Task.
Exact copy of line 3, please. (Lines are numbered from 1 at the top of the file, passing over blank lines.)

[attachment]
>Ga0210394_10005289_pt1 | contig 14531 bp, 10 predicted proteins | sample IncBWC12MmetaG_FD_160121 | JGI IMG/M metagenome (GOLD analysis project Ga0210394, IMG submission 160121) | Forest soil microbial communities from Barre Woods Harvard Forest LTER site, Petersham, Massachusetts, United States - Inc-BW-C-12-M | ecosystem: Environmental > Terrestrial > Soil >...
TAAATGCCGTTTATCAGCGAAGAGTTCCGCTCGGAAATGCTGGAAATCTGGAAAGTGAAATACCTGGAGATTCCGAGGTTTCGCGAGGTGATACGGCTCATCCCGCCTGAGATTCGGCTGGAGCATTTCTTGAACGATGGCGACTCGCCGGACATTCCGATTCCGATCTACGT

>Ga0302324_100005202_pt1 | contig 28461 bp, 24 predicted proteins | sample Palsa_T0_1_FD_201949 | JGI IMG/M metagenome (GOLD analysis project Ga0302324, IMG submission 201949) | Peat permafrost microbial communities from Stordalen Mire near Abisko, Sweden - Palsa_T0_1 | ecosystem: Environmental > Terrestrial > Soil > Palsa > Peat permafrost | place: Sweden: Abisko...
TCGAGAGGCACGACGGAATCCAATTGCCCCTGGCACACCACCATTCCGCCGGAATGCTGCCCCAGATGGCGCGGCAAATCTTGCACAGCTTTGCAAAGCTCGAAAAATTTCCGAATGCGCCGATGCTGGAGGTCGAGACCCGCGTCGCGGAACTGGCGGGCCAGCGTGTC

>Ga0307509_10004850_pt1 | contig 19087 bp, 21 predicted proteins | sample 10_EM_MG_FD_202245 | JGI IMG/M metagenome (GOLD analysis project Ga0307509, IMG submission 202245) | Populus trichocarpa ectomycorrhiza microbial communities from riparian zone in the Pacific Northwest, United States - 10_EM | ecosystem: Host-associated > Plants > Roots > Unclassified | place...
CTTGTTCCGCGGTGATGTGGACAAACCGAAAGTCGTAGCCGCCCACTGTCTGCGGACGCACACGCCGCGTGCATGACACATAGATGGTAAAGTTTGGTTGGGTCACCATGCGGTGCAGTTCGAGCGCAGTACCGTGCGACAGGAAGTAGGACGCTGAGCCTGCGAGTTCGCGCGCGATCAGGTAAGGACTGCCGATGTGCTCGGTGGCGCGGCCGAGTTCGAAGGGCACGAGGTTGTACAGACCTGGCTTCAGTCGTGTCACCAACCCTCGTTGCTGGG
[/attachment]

>Ga0302324_100005202_pt1 | contig 28461 bp, 24 predicted proteins | sample Palsa_T0_1_FD_201949 | JGI IMG/M metagenome (GOLD analysis project Ga0302324, IMG submission 201949) | Peat permafrost microbial communities from Stordalen Mire near Abisko, Sweden - Palsa_T0_1 | ecosystem: Environmental > Terrestrial > Soil > Palsa > Peat permafrost | place: Sweden: Abisko...